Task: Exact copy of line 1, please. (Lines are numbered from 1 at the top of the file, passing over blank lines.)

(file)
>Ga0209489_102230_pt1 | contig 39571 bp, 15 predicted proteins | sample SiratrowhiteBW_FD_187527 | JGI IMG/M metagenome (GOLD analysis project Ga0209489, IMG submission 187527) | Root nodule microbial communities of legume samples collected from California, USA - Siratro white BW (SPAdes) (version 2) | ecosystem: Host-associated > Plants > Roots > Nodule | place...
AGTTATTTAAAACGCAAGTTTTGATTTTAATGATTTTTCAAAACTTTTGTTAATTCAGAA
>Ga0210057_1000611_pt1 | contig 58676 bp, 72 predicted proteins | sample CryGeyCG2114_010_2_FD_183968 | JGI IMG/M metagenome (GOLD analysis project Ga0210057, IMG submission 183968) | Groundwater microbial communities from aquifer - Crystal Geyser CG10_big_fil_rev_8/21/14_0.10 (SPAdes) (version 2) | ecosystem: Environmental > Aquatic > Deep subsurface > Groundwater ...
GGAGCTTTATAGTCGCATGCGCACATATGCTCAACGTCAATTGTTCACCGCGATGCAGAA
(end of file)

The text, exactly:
>Ga0209489_102230_pt1 | contig 39571 bp, 15 predicted proteins | sample SiratrowhiteBW_FD_187527 | JGI IMG/M metagenome (GOLD analysis project Ga0209489, IMG submission 187527) | Root nodule microbial communities of legume samples collected from California, USA - Siratro white BW (SPAdes) (version 2) | ecosystem: Host-associated > Plants > Roots > Nodule | place...